WRT was built using the open source WebKit browser layout engine, which Apple and Google use as the engine for their Web browsers. WRT joins Qt, an open source GUI toolkit, as the two  core technology platforms that Nokia will use across all of its devices. The company has also localized WRT into eight languages, including Chinese (tradition and simplified), English, German, Japanese, Korean, Russian and Spanish. “The international market is our bread and butter,” said Cumberland.

It’s becoming a meme, but those technologies give developers greater openness–and since these apps run on the Web in the browser, there’s no App Store-like approval process to complicate matters. Web applications also cut down on application delivery time, and offer faster return on investment for developers, Cumberland added.

That means (at least in theory) there should be a variety of Web applications for end users to pick from within a short period of time. The applications will also blur the lines between the Web and device itself, which many iPhone applications already do.

To give the appearance of native functionality, WRT can integrate with device data and core services like address books. More advanced devices support more advanced applications that can access the touchscreen functionality of the 5800 XpresMmusic and N97, in addition to Nokia’s “home screen” user interface.

Nokia has laid out a clear vision, but its execution relies upon the ability of carrier to deliver fast, reliable data services. The applications will also be simple widgets, not deep, rich pieces of software–at least at first. Web applications won’t level the playing field overnight, but the long-term strategy makes sense to me.


Is Nokia Toast?

Nokia N97Gizmodo’s Matt Buchanan has posted a review of Nokia’s iPhone-like N97, with the provocative headline “Nokia N97 Review: Nokia is Doomed.” At first blush, it sounds like he can’t really mean that he thinks Nokia could be headed for extinction. Comic exaggeration, right? But the more I thought about it, the more I came to the conclusion that the headline’s a perfectly reasonable one. I’m not predicting Nokia’s death myself, but neither do I take it as a given that the company has a long future in the smartphone business.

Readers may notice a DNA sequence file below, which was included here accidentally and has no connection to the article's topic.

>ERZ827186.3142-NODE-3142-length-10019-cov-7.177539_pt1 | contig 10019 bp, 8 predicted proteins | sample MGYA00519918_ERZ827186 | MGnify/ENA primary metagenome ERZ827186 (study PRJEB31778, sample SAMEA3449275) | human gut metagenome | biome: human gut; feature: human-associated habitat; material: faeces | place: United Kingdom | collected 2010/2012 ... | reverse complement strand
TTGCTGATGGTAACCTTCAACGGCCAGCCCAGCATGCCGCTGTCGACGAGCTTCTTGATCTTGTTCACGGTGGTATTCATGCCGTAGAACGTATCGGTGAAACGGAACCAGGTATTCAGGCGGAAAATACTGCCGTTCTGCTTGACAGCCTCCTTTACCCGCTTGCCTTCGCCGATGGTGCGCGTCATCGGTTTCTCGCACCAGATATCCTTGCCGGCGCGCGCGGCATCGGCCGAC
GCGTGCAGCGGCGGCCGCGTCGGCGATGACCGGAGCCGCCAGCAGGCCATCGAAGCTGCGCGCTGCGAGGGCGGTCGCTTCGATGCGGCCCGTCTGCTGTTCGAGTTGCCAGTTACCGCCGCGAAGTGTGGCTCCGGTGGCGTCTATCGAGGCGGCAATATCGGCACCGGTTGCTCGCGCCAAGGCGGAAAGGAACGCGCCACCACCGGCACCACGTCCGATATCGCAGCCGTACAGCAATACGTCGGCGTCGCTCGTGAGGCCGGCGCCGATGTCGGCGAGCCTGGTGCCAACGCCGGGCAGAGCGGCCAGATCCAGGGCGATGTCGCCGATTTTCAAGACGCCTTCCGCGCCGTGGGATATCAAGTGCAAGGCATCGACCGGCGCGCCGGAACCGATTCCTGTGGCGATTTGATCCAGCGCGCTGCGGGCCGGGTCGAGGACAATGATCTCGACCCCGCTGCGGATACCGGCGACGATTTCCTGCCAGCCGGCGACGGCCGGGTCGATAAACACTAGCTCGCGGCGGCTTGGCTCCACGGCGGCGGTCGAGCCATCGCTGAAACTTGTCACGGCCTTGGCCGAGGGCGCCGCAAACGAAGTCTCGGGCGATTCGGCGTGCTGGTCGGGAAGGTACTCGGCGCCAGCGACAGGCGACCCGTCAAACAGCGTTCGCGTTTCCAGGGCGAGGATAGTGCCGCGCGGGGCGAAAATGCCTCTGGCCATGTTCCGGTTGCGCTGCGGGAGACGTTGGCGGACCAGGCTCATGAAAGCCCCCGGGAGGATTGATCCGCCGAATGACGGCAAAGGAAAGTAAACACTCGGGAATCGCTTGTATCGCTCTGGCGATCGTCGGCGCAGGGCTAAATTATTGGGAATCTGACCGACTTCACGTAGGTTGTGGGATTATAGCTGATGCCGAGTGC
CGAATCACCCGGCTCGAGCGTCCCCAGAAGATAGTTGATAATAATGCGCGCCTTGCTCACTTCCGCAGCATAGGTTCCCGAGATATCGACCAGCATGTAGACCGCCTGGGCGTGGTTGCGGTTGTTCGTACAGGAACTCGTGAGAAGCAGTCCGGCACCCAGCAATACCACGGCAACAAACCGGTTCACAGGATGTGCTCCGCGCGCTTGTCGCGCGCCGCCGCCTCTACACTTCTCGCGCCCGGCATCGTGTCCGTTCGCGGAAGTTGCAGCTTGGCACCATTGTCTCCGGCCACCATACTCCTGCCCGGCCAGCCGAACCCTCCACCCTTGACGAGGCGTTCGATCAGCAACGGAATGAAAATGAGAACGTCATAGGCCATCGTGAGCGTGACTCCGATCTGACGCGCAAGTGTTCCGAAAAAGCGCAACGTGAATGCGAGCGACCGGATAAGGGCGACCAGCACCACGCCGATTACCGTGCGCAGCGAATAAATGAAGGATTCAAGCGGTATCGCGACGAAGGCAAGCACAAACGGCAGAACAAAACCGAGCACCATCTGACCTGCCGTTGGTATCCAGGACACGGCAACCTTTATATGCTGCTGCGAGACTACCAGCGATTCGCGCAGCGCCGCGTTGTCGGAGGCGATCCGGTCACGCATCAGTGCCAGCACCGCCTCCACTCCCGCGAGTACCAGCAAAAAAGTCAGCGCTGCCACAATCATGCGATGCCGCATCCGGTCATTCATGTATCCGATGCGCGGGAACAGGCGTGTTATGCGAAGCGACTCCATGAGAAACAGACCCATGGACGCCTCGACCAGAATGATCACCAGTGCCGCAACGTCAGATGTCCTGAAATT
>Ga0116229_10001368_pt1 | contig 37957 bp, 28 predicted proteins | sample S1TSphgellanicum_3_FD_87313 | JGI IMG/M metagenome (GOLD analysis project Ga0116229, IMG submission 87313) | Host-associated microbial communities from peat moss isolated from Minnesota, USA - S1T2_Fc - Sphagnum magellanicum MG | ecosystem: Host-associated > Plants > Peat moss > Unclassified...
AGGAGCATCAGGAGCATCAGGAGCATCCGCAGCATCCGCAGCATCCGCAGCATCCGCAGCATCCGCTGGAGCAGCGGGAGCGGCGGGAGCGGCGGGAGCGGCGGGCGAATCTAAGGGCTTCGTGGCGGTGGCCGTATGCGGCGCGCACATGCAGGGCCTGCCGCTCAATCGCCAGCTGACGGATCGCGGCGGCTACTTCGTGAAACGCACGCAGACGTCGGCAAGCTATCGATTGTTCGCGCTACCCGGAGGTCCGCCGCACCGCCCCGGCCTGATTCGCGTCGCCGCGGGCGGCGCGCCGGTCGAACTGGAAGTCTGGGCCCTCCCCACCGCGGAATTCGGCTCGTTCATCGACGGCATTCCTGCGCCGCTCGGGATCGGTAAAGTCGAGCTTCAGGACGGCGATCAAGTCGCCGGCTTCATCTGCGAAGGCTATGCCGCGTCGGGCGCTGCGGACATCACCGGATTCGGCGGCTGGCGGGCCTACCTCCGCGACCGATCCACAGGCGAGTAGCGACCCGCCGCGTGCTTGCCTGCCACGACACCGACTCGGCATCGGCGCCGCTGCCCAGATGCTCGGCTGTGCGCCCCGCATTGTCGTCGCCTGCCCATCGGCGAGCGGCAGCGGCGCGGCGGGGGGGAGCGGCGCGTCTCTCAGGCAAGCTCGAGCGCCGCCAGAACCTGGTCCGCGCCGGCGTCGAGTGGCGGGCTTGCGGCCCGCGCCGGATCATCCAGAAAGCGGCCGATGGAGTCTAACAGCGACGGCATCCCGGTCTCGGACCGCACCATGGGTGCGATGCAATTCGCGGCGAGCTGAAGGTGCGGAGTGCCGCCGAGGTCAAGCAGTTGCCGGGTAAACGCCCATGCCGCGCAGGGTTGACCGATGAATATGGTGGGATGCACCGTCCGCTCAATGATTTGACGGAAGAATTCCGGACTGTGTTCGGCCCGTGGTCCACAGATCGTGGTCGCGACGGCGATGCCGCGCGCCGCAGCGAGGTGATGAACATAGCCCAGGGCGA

Matt’s conclusion on the N97 is that it’s a respectable piece of hardware but that its Symbian S60 Fifth Edition operating system and Ovi Store application repository don’t have what it takes to compete with their counterparts on the iPhone. Judging from the time I’ve spent with an N97, he’s right. Cell phones in 2009 are really software/service combos that happen to have hardware wrapped around them, but Nokia is still racing to catch with the modern era–as represented not only by the iPhone but also Google’s Android and Palm’s Pre phone and WebOS software.

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Full-Fledged Flash on Smartphones. Most of Them, Anyhow…

Mobile World CongressIt’s tempting to crack a joke about “Skip Intro” coming soon to a smartphone near you. But seriously, this is good news: Here at Mobile World Congress in Barcelona, Adobe is announcing that it plans to bring Flash Player to phones running the Windows Mobile, Android, and Symbian Series 60 operating systems, as well as Palm’s upcoming Web OS, in 2010. This is supposed to be full-fledged Flash, not the slimmed-down “Flash Lite” technology that’s been on phoned for years and which has failed to make any impact at all.

Say what you will about Flash, it’s unquestionably a significant component of today’s “real Web,” and I’ve spent enough time being frustrated by its absence that I’m anxious to see how it translates onto a tiny screen. Even though the one significant platform that isn’t part of Adobe’s announcement today is the one I use most often: Apple’s iPhone. [UPDATE: Er, one of two–BlackBerry isn’t part of the announcement either.] Adobe still says it’s working on Flash for the iPhone, but that it’s really up to Apple to decide whether we get it. Which it is, as long as the App Store is the only viable iPhone distribution channel…